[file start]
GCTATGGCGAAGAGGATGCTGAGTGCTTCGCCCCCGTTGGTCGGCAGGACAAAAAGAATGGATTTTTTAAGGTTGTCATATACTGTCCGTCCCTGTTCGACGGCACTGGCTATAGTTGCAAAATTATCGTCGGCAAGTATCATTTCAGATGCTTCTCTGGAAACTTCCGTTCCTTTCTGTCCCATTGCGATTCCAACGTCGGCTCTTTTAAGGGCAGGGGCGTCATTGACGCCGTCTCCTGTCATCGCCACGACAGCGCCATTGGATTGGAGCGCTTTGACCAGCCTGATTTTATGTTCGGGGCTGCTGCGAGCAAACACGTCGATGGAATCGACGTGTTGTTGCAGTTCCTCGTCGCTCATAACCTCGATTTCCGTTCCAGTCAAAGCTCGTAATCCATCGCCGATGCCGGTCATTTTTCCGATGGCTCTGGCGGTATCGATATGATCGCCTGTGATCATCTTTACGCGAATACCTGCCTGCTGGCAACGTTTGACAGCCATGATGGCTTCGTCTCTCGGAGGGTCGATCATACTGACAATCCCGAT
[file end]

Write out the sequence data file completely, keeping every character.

GCTATGGCGAAGAGGATGCTGAGTGCTTCGCCCCCGTTGGTCGGCAGGACAAAAAGAATGGATTTTTTAAGGTTGTCATATACTGTCCGTCCCTGTTCGACGGCACTGGCTATAGTTGCAAAATTATCGTCGGCAAGTATCATTTCAGATGCTTCTCTGGAAACTTCCGTTCCTTTCTGTCCCATTGCGATTCCAACGTCGGCTCTTTTAAGGGCAGGGGCGTCATTGACGCCGTCTCCTGTCATCGCCACGACAGCGCCATTGGATTGGAGCGCTTTGACCAGCCTGATTTTATGTTCGGGGCTGCTGCGAGCAAACACGTCGATGGAATCGACGTGTTGTTGCAGTTCCTCGTCGCTCATAACCTCGATTTCCGTTCCAGTCAAAGCTCGTAATCCATCGCCGATGCCGGTCATTTTTCCGATGGCTCTGGCGGTATCGATATGATCGCCTGTGATCATCTTTACGCGAATACCTGCCTGCTGGCAACGTTTGACAGCCATGATGGCTTCGTCTCTCGGAGGGTCGATCATACTGACAATCCCGAT